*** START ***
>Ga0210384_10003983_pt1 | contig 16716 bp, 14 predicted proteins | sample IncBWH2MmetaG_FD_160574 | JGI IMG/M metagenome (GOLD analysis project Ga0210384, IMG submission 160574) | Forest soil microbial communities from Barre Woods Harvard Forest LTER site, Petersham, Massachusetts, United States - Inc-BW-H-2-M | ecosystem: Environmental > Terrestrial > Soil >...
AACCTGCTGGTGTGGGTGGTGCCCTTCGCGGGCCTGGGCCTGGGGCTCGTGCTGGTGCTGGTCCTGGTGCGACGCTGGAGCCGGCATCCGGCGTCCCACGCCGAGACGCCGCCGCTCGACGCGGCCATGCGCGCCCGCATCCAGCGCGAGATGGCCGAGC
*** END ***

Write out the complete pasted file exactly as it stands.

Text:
>Ga0210384_10003983_pt1 | contig 16716 bp, 14 predicted proteins | sample IncBWH2MmetaG_FD_160574 | JGI IMG/M metagenome (GOLD analysis project Ga0210384, IMG submission 160574) | Forest soil microbial communities from Barre Woods Harvard Forest LTER site, Petersham, Massachusetts, United States - Inc-BW-H-2-M | ecosystem: Environmental > Terrestrial > Soil >...
AACCTGCTGGTGTGGGTGGTGCCCTTCGCGGGCCTGGGCCTGGGGCTCGTGCTGGTGCTGGTCCTGGTGCGACGCTGGAGCCGGCATCCGGCGTCCCACGCCGAGACGCCGCCGCTCGACGCGGCCATGCGCGCCCGCATCCAGCGCGAGATGGCCGAGC